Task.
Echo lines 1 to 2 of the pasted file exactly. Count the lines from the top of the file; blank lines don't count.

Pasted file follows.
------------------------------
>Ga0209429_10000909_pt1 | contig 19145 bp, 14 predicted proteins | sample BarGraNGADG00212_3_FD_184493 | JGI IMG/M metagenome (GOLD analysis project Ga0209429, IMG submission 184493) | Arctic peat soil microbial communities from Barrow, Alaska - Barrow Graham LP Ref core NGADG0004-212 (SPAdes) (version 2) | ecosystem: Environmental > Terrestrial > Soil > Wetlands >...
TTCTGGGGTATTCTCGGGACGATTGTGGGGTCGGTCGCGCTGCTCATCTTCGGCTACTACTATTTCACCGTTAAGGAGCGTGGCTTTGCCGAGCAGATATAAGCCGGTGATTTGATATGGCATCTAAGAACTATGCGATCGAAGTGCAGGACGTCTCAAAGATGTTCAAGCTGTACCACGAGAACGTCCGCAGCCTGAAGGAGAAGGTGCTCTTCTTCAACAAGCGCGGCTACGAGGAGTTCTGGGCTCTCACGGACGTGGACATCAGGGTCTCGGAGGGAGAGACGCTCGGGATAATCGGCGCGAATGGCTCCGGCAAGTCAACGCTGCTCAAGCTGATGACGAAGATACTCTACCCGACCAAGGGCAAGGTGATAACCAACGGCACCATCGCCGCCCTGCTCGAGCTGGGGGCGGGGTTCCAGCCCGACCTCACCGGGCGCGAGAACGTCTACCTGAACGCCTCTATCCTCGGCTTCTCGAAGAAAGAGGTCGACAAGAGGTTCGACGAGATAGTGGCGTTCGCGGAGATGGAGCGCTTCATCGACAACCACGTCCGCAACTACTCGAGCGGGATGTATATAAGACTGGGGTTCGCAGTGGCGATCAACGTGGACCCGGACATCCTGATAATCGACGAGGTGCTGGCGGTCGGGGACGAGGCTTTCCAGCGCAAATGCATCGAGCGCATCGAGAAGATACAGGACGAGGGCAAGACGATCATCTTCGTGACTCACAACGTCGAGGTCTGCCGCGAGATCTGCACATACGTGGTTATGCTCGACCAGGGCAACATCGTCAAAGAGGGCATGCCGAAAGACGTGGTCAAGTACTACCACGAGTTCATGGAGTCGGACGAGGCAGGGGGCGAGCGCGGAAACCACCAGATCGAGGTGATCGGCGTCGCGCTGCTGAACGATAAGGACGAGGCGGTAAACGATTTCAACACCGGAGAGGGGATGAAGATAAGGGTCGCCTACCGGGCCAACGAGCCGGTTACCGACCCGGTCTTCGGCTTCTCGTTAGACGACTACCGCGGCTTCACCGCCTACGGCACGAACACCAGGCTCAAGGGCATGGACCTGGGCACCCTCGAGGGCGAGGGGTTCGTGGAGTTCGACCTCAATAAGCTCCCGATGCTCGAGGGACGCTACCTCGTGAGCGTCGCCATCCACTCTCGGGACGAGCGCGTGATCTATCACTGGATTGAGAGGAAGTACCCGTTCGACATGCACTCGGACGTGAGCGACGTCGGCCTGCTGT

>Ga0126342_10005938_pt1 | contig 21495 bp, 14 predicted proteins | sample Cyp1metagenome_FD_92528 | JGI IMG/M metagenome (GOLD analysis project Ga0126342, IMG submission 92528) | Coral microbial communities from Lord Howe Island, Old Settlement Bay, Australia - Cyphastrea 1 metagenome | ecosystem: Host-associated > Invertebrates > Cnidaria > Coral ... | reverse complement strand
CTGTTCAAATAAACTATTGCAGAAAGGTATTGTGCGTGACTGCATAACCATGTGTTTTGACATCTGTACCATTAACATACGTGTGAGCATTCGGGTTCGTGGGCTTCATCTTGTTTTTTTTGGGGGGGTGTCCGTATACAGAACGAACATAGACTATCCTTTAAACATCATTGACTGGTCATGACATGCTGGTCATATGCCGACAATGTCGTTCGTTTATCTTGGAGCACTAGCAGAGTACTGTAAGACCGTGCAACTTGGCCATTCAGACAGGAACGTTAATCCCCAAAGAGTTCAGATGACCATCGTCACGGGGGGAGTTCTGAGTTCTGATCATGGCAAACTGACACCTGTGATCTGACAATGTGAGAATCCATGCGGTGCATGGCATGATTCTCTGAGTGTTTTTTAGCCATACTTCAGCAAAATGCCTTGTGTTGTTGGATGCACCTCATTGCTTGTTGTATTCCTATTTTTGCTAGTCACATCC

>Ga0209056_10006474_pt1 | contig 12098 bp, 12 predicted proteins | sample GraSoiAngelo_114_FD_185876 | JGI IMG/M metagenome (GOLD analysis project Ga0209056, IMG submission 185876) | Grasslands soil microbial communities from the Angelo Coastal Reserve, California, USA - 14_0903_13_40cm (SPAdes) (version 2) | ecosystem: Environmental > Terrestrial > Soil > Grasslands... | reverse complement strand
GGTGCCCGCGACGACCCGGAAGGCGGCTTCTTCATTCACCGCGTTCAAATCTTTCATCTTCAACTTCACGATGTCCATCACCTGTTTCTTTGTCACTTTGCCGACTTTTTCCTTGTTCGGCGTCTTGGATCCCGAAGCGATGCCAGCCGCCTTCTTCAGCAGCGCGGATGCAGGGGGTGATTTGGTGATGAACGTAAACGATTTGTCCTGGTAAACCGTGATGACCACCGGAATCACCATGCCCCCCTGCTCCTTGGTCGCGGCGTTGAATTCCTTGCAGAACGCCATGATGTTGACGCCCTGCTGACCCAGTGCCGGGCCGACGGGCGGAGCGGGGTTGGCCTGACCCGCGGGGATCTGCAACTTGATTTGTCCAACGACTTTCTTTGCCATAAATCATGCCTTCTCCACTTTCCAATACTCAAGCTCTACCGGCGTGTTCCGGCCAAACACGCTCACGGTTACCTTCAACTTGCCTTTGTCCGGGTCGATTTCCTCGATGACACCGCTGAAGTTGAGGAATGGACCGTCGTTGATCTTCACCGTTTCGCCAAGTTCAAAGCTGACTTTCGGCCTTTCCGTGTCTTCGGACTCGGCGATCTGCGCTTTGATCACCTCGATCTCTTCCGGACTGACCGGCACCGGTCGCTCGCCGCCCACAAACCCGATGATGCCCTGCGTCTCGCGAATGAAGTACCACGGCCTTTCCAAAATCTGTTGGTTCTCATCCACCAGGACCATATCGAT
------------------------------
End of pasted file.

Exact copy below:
>Ga0209429_10000909_pt1 | contig 19145 bp, 14 predicted proteins | sample BarGraNGADG00212_3_FD_184493 | JGI IMG/M metagenome (GOLD analysis project Ga0209429, IMG submission 184493) | Arctic peat soil microbial communities from Barrow, Alaska - Barrow Graham LP Ref core NGADG0004-212 (SPAdes) (version 2) | ecosystem: Environmental > Terrestrial > Soil > Wetlands >...
TTCTGGGGTATTCTCGGGACGATTGTGGGGTCGGTCGCGCTGCTCATCTTCGGCTACTACTATTTCACCGTTAAGGAGCGTGGCTTTGCCGAGCAGATATAAGCCGGTGATTTGATATGGCATCTAAGAACTATGCGATCGAAGTGCAGGACGTCTCAAAGATGTTCAAGCTGTACCACGAGAACGTCCGCAGCCTGAAGGAGAAGGTGCTCTTCTTCAACAAGCGCGGCTACGAGGAGTTCTGGGCTCTCACGGACGTGGACATCAGGGTCTCGGAGGGAGAGACGCTCGGGATAATCGGCGCGAATGGCTCCGGCAAGTCAACGCTGCTCAAGCTGATGACGAAGATACTCTACCCGACCAAGGGCAAGGTGATAACCAACGGCACCATCGCCGCCCTGCTCGAGCTGGGGGCGGGGTTCCAGCCCGACCTCACCGGGCGCGAGAACGTCTACCTGAACGCCTCTATCCTCGGCTTCTCGAAGAAAGAGGTCGACAAGAGGTTCGACGAGATAGTGGCGTTCGCGGAGATGGAGCGCTTCATCGACAACCACGTCCGCAACTACTCGAGCGGGATGTATATAAGACTGGGGTTCGCAGTGGCGATCAACGTGGACCCGGACATCCTGATAATCGACGAGGTGCTGGCGGTCGGGGACGAGGCTTTCCAGCGCAAATGCATCGAGCGCATCGAGAAGATACAGGACGAGGGCAAGACGATCATCTTCGTGACTCACAACGTCGAGGTCTGCCGCGAGATCTGCACATACGTGGTTATGCTCGACCAGGGCAACATCGTCAAAGAGGGCATGCCGAAAGACGTGGTCAAGTACTACCACGAGTTCATGGAGTCGGACGAGGCAGGGGGCGAGCGCGGAAACCACCAGATCGAGGTGATCGGCGTCGCGCTGCTGAACGATAAGGACGAGGCGGTAAACGATTTCAACACCGGAGAGGGGATGAAGATAAGGGTCGCCTACCGGGCCAACGAGCCGGTTACCGACCCGGTCTTCGGCTTCTCGTTAGACGACTACCGCGGCTTCACCGCCTACGGCACGAACACCAGGCTCAAGGGCATGGACCTGGGCACCCTCGAGGGCGAGGGGTTCGTGGAGTTCGACCTCAATAAGCTCCCGATGCTCGAGGGACGCTACCTCGTGAGCGTCGCCATCCACTCTCGGGACGAGCGCGTGATCTATCACTGGATTGAGAGGAAGTACCCGTTCGACATGCACTCGGACGTGAGCGACGTCGGCCTGCTGT